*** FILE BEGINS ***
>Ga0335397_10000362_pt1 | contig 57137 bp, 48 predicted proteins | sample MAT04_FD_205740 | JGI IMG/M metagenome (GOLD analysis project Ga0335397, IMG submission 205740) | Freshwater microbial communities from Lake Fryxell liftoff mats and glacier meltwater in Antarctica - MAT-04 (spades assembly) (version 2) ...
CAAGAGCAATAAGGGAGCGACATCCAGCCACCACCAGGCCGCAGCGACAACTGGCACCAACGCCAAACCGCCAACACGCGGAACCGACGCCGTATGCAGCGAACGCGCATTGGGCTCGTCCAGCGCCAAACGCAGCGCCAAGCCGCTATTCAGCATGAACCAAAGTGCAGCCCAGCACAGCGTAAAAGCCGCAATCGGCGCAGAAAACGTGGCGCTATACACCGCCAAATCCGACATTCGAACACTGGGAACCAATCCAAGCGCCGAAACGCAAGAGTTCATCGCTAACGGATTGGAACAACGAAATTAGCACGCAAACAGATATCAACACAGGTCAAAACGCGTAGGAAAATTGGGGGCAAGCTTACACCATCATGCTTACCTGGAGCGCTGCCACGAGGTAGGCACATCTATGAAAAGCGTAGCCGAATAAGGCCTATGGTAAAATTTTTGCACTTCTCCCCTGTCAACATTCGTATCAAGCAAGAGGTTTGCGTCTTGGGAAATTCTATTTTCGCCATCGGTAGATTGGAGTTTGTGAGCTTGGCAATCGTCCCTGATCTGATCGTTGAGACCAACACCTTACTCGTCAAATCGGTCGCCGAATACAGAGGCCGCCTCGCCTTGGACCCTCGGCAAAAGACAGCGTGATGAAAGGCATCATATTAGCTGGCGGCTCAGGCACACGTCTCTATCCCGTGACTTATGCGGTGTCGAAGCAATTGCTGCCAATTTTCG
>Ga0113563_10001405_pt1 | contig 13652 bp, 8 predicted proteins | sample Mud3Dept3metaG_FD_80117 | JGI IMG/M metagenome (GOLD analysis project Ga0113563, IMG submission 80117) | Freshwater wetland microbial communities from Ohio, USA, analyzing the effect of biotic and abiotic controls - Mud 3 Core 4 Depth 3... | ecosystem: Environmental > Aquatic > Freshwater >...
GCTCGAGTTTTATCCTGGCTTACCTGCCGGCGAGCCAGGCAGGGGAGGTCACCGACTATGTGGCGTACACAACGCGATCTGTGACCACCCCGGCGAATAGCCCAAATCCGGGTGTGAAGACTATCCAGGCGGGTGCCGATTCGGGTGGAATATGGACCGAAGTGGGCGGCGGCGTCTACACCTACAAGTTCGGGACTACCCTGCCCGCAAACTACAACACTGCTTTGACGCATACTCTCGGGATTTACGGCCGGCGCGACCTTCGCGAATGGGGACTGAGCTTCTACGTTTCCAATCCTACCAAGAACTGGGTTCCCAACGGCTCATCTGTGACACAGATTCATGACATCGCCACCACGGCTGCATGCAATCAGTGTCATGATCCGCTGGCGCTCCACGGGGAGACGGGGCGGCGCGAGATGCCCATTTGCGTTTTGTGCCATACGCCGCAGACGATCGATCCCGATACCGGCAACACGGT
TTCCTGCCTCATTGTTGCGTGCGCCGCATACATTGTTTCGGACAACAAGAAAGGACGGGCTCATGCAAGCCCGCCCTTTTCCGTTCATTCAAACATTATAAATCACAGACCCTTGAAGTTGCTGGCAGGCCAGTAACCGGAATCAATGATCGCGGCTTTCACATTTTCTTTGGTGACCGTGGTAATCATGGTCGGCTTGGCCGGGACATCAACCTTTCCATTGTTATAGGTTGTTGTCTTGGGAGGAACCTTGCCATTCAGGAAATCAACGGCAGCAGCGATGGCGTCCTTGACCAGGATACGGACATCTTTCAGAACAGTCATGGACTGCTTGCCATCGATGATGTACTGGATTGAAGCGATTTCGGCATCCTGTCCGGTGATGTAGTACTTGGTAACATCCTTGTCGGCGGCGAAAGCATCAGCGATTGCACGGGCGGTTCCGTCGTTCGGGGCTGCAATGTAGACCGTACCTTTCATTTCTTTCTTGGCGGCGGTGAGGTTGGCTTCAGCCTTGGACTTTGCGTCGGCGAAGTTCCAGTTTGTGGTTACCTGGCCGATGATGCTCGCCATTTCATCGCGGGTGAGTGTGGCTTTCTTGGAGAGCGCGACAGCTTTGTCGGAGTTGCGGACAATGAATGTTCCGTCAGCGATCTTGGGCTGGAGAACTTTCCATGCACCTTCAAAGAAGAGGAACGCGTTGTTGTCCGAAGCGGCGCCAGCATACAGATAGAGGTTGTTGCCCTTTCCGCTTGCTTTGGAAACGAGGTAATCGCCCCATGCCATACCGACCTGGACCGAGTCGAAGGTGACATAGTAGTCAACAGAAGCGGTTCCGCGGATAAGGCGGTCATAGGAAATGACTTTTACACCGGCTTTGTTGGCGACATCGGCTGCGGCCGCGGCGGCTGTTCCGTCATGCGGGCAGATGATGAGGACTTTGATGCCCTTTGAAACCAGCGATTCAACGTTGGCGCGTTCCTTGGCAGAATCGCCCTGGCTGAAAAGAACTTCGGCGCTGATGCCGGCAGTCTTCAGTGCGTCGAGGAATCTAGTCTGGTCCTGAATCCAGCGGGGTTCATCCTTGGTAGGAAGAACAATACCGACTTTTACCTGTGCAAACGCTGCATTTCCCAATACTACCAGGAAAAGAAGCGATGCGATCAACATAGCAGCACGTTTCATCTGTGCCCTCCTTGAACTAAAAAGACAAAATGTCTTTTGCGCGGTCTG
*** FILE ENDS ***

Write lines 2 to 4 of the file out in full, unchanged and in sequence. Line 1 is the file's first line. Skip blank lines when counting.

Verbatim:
CAAGAGCAATAAGGGAGCGACATCCAGCCACCACCAGGCCGCAGCGACAACTGGCACCAACGCCAAACCGCCAACACGCGGAACCGACGCCGTATGCAGCGAACGCGCATTGGGCTCGTCCAGCGCCAAACGCAGCGCCAAGCCGCTATTCAGCATGAACCAAAGTGCAGCCCAGCACAGCGTAAAAGCCGCAATCGGCGCAGAAAACGTGGCGCTATACACCGCCAAATCCGACATTCGAACACTGGGAACCAATCCAAGCGCCGAAACGCAAGAGTTCATCGCTAACGGATTGGAACAACGAAATTAGCACGCAAACAGATATCAACACAGGTCAAAACGCGTAGGAAAATTGGGGGCAAGCTTACACCATCATGCTTACCTGGAGCGCTGCCACGAGGTAGGCACATCTATGAAAAGCGTAGCCGAATAAGGCCTATGGTAAAATTTTTGCACTTCTCCCCTGTCAACATTCGTATCAAGCAAGAGGTTTGCGTCTTGGGAAATTCTATTTTCGCCATCGGTAGATTGGAGTTTGTGAGCTTGGCAATCGTCCCTGATCTGATCGTTGAGACCAACACCTTACTCGTCAAATCGGTCGCCGAATACAGAGGCCGCCTCGCCTTGGACCCTCGGCAAAAGACAGCGTGATGAAAGGCATCATATTAGCTGGCGGCTCAGGCACACGTCTCTATCCCGTGACTTATGCGGTGTCGAAGCAATTGCTGCCAATTTTCG
>Ga0113563_10001405_pt1 | contig 13652 bp, 8 predicted proteins | sample Mud3Dept3metaG_FD_80117 | JGI IMG/M metagenome (GOLD analysis project Ga0113563, IMG submission 80117) | Freshwater wetland microbial communities from Ohio, USA, analyzing the effect of biotic and abiotic controls - Mud 3 Core 4 Depth 3... | ecosystem: Environmental > Aquatic > Freshwater >...
GCTCGAGTTTTATCCTGGCTTACCTGCCGGCGAGCCAGGCAGGGGAGGTCACCGACTATGTGGCGTACACAACGCGATCTGTGACCACCCCGGCGAATAGCCCAAATCCGGGTGTGAAGACTATCCAGGCGGGTGCCGATTCGGGTGGAATATGGACCGAAGTGGGCGGCGGCGTCTACACCTACAAGTTCGGGACTACCCTGCCCGCAAACTACAACACTGCTTTGACGCATACTCTCGGGATTTACGGCCGGCGCGACCTTCGCGAATGGGGACTGAGCTTCTACGTTTCCAATCCTACCAAGAACTGGGTTCCCAACGGCTCATCTGTGACACAGATTCATGACATCGCCACCACGGCTGCATGCAATCAGTGTCATGATCCGCTGGCGCTCCACGGGGAGACGGGGCGGCGCGAGATGCCCATTTGCGTTTTGTGCCATACGCCGCAGACGATCGATCCCGATACCGGCAACACGGT